The hum was less now.

siares

Senior Member
Slovak
Dear all,
in: The hum from the gallery was less now. (Ripley Underground, P. Highsmith)
is the 'less' properly used?
I am trying to compare with parallel words - and I am guessing they are determiners, not adjectives:
The fruit in the gallery was little now.
The apples were more now.
The apples were many.
The apples were few / er.
The fruit was little.
The fruit was a lot.

The 'many' sounds OK to me, but none other.
What do you think?

Thank you.
 
  • siares

    Senior Member
    Slovak
    Thanks.
    For count nouns, the parallel is fewer, right?
    That is according to WR only an adjective before the noun.
    adj.[before a plural noun]
    1. not many but more than one;
      scarcely any;
      hardly any:Few artists live luxuriously.
    2. some; several[a + ~]A few artists did manage to live luxuriously.
    Do you agree with the dictionary, that 'less' works differently to 'fewer' (that it can be an adjective without the 'before noun' proviso)?

    The hum was less now.
    The people were fewer now.

    Do they both sound fine?
    Thank you.
     

    ewie

    Senior Member
    English English
    The hum was less now.
    The people were fewer now.
    I find the first one pretty borderline: I can imagine people saying it, in informal circumstances, but I'd be very hesitant to write it down in formal ones.
    The second sounds fine, albeit a teentsy bit pedantic ... even There were fewer people now has a touch of the pedantic about it, given the imminent demise of fewer/fewest in daily discourse. But I'd be happy to write either, formally :)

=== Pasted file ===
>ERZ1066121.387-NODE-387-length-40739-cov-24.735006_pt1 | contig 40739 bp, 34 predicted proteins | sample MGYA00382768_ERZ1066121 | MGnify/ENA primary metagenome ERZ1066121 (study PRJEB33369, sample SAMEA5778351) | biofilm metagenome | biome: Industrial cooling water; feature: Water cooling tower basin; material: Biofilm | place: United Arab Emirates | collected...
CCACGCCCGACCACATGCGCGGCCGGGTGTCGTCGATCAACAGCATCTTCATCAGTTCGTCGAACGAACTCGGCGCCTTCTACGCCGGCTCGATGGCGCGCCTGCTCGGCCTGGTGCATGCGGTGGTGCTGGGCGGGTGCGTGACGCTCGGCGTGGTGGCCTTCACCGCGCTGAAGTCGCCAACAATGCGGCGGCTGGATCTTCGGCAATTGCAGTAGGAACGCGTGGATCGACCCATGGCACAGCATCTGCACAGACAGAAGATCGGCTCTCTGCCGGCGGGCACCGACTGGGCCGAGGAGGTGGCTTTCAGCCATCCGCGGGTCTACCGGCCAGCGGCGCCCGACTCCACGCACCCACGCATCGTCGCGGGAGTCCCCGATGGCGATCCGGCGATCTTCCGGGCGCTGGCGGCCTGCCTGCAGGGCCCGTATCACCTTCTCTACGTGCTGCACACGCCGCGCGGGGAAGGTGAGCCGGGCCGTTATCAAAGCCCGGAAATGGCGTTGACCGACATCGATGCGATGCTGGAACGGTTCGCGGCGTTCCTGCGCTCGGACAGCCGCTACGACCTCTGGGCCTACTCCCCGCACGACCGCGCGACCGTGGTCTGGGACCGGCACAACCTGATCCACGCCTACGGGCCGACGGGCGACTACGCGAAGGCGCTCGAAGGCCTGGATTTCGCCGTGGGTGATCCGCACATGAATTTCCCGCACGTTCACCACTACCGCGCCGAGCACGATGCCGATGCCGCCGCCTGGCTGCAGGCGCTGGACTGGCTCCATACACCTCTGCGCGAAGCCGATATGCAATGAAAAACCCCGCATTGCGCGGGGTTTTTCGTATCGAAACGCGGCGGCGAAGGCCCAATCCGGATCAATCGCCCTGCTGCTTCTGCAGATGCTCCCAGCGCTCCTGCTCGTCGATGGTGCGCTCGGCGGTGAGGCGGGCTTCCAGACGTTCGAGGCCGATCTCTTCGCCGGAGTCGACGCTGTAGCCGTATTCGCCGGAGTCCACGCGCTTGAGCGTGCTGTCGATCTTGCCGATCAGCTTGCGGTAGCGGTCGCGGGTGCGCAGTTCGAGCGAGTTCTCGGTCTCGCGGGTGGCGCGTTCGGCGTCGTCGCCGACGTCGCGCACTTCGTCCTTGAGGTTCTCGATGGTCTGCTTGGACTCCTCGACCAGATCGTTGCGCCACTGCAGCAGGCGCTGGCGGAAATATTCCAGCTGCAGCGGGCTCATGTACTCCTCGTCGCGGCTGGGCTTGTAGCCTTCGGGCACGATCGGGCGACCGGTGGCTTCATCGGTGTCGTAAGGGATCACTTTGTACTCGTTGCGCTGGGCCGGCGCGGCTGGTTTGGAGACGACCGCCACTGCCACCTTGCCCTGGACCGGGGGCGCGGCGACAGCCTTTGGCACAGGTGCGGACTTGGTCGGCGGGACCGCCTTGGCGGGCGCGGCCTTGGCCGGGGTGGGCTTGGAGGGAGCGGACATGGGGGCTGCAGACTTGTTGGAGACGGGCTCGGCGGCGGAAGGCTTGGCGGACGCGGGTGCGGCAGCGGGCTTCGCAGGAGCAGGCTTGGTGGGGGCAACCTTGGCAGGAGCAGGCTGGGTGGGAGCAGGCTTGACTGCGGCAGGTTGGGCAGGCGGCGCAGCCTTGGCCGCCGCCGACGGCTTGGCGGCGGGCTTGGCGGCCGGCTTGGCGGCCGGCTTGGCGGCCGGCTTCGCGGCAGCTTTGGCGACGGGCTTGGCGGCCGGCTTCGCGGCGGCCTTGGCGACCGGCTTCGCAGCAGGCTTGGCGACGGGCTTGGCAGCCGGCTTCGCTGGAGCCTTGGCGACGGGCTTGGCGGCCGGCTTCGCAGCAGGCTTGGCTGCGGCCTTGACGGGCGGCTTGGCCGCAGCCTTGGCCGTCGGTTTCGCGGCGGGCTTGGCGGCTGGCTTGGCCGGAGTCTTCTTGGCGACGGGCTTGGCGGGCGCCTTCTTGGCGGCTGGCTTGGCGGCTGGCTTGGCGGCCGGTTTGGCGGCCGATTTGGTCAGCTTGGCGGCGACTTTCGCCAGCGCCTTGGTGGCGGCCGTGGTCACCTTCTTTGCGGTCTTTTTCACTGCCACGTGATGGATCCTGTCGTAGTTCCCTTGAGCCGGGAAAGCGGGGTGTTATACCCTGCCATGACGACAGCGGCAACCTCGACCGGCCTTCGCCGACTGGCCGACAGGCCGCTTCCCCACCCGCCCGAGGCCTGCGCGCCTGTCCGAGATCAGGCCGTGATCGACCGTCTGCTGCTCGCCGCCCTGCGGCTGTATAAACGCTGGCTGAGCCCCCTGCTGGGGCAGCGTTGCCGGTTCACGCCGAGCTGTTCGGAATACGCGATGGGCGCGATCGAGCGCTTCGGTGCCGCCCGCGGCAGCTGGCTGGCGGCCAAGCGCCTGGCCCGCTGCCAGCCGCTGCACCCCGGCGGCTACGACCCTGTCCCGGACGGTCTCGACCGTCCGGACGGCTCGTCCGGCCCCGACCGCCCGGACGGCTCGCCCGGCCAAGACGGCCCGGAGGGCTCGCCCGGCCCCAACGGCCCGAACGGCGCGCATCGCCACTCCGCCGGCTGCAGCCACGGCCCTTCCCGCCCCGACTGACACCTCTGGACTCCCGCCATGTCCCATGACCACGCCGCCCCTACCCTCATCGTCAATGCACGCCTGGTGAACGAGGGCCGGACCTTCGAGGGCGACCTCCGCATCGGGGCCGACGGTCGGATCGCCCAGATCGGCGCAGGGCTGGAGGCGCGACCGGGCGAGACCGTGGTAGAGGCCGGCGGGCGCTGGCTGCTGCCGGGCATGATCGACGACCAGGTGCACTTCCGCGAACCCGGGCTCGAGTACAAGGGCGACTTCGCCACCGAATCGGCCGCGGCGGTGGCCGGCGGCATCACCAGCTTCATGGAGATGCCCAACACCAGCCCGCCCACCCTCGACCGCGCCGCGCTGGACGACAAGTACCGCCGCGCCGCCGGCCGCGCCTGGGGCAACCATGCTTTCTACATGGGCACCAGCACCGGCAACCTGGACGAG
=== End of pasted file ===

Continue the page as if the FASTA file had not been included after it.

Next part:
siares

    Senior Member
    Slovak
    I find the first one pretty borderline: I can imagine people saying it, in informal circumstances, but I'd be very hesitant to write it down in formal ones.
    The second sounds fine, albeit a teentsy bit pedantic ... even There were fewer people now has a touch of the pedantic about it, given the imminent demise of fewer/fewest in daily discourse. But I'd be happy to write either, formally :)

    Oh helloo!! :):):) Thank you very much!
    It is odd that one is too formal, and the other one too pedantic.

    Would you please take a look at the non-comparative version too, are both unremarkable?
    The hum was little now.
    The people were few now.
     

    ewie

    Senior Member
    English English
    It is odd that one is too informal, and the other one too pedantic. [I'm sure this was just a slip of the fingers, Siares :) ]

    Would you please take a look at the non-comparative version too, are both unremarkable?
    The hum was little now.
    The people were few now.
    The first doesn't sound informal: it sounds weird :eek:
    The second sounds a tad pedantic again :(
     
    Top